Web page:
Alfa Romeo is finishing its first crossover and will bring the car to market in mid to late 2016 in Europe and the United States, Automotive News Europe is reporting.
Fiat Chrysler Automobiles CEO Sergio Marchionne confirmed the model in his call last week about the automaker’s second-quarter earnings. The BMW X3 and Audi Q5-sized Alfa hasn’t been publicly named, but will be based off of Alfa Romeo’s coming Giulia.
The car would launch in Europe around September 2016 with a U.S. launch three months later, Marchionne said.
For the fourth time since 2004 Fiat CEO Sergio Marchionne is reported to have devised a new plan to revive the Alfa Romeo brand, this one focused on premium vehicles made in Italy for export to the world. Alfa hasn’t made a profit in the nine years since Marchionne took the reigns at Fiat.
Marchionne’s latest plan for Alfa will be based on a new rear wheel drive architecture (with all wheel drive variants) that will be developed by a dedicated group of engineers at Maserati in Modena, headed by Philippe Krieff. Krieff reports directly to Harald Wester, Fiat-Chrysler chief technical officer and CEO of Alfa and Maserati.
With the new Dodge Dart and now the latest Jeep Cherokee being based on its platform, the Alfa Romeo Giulietta has quickly risen to the attention of American car enthusiasts. As a product of a famed Italian company, festooned with racing successes and iconic car designs, it’s exactly the kind of car for which many of them were hoping. A sophisticated, lithe machine, using the latest clever technologies and designed by sharp-dressed men drinking small but deadly espressos. Certainly much better than the average plasticky American vehicle, indifferently conceived by a bunch of accountants. But is it? Are modern day Alfas still those beautiful machines with inimitable character, like they used to be? Or are the Alfas of yore just a distant memory and the company itself another victim of globalization and unification?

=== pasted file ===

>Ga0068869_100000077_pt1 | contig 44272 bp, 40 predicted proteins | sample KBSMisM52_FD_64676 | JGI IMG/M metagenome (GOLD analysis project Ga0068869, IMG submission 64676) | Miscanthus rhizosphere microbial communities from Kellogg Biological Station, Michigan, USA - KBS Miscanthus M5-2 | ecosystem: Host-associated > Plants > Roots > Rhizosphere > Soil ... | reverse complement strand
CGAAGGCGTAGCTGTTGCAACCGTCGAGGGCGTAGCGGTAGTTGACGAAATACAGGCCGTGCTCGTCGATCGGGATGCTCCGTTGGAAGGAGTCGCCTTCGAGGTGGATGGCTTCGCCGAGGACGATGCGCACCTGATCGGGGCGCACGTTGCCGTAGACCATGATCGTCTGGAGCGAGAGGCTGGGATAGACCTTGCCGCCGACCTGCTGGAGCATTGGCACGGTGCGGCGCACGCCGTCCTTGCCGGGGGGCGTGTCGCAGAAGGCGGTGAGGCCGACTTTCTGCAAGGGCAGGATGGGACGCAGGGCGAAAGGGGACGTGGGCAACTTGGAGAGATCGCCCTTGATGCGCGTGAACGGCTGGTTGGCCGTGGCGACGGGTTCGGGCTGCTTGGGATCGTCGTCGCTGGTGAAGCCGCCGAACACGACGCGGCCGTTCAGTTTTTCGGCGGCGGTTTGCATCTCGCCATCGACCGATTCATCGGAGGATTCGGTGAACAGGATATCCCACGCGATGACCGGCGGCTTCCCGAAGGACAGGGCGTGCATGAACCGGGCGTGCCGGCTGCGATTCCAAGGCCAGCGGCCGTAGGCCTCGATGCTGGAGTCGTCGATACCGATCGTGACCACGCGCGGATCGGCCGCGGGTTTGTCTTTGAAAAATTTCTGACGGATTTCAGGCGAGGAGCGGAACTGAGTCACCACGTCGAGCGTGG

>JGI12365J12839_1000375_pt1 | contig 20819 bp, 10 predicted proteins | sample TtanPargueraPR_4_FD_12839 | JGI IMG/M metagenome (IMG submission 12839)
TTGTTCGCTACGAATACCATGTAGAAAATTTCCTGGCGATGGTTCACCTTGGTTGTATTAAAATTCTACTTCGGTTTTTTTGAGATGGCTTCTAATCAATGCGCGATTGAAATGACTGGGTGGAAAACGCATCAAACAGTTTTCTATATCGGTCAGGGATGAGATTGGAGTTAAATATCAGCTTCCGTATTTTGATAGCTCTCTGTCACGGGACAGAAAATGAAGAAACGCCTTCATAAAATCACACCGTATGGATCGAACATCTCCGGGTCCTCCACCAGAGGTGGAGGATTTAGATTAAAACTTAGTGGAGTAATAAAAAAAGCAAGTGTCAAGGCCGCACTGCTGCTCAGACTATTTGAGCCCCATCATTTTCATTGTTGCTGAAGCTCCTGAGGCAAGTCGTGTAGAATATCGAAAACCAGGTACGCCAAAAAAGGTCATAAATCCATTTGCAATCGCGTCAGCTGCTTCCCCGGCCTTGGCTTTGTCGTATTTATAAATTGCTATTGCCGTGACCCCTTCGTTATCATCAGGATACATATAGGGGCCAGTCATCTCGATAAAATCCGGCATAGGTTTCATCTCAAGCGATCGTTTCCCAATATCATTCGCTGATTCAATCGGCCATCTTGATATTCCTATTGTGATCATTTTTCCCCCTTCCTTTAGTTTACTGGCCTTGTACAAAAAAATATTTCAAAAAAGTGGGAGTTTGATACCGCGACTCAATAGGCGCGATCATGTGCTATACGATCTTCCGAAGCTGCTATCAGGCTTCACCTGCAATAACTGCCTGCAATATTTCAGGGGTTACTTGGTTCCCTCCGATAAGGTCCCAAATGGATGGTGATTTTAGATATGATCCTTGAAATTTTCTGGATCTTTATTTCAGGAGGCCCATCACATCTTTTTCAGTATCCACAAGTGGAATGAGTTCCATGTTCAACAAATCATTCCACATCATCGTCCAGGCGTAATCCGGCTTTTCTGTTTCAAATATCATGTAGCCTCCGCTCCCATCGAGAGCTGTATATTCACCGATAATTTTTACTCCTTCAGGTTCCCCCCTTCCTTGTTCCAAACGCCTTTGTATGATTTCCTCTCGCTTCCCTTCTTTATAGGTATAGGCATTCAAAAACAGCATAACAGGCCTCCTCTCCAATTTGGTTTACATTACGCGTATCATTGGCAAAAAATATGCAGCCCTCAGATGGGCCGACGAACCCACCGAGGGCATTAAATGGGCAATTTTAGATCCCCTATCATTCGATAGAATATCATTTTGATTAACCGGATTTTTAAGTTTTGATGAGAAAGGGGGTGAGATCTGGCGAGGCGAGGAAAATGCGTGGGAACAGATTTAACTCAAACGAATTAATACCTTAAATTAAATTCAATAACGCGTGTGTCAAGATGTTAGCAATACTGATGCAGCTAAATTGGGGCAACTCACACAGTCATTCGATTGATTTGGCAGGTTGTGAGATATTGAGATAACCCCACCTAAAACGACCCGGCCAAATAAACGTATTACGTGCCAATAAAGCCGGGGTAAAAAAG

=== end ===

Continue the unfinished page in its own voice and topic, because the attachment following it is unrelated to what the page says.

The last time Chrysler made a serious attempt at the C-segment was in 1995 with the Neon. High initial sales were soon followed by less-than-stellar crash scores, a redesign that put off buyers, the death of the Plymouth brand, and the unholy offspring that was the Dodge Caliber. With Fiat needing to add a “ 40 MPG CAFE” vehicle to the fleet to continue their acquisition, the Dodge Dart was born. This first fruit of the Fiat/Dodge marriage isn’t just a rebadged Alfa Romeo Giulietta (pronounced Juliet-ta), and there’s a reason for that. Dodge wants a bigger part of the pie since sedans account for 80% of the compact segment. Rather than “sedanify” the Giulietta, Dodge took the extra step of crafting an entirely new vehicle that shares little with the Italian organ donor. Can some Italian spice give Dodge what they need to compete with the growing compact sedan segment? Dodge invited us to a regional preview event to find out.
Latest Car ReviewsRead more
Latest Product ReviewsRead more
- MrIcky Worrying about mileage is for poors.
- ToolGuy A 'true' Volvo (pre Ford Motor Company). I would buy this and drive it for 3 years until I can get one of them 'Chinese' EV things. But I'm offering $1,850 against your $3,700 because you couldn't be bothered to pull it outside for pictures. 😉 And I will stick close to home with this one -- no road trips.In related news (Relevant and Connected!!): My new dishwasher is Swedish -- little outfit called Frigidaire, you may have heard of them. (On order, should be here in March)
- CKNSLS Sierra SLT Let me get this straight-It's OK for GM to make cars in China and ship them here-under a Buick name. But for the Chinese to directly do it is not OK.If the Big 3 had not a deserted sedans/low end of the market they wouldn't have anything to worry about.Yea...makes perfect sense.
- Analoggrotto This must look great in your Tellurides
- Dukeisduke Meanwhile in the EU, they're inviting Chinese manufacturers to build assembly plants there, especially in Italy. FIAT cut back production in Italy from one million vehicles a year, to 750,000, so the Italian government wants the Chinese plants for the jobs they'll create. They've contacted BYD about building a plant, but so far, BYD has only committed to building a plant in Hungary. A second plant in the EU will depend on demand for vehicles.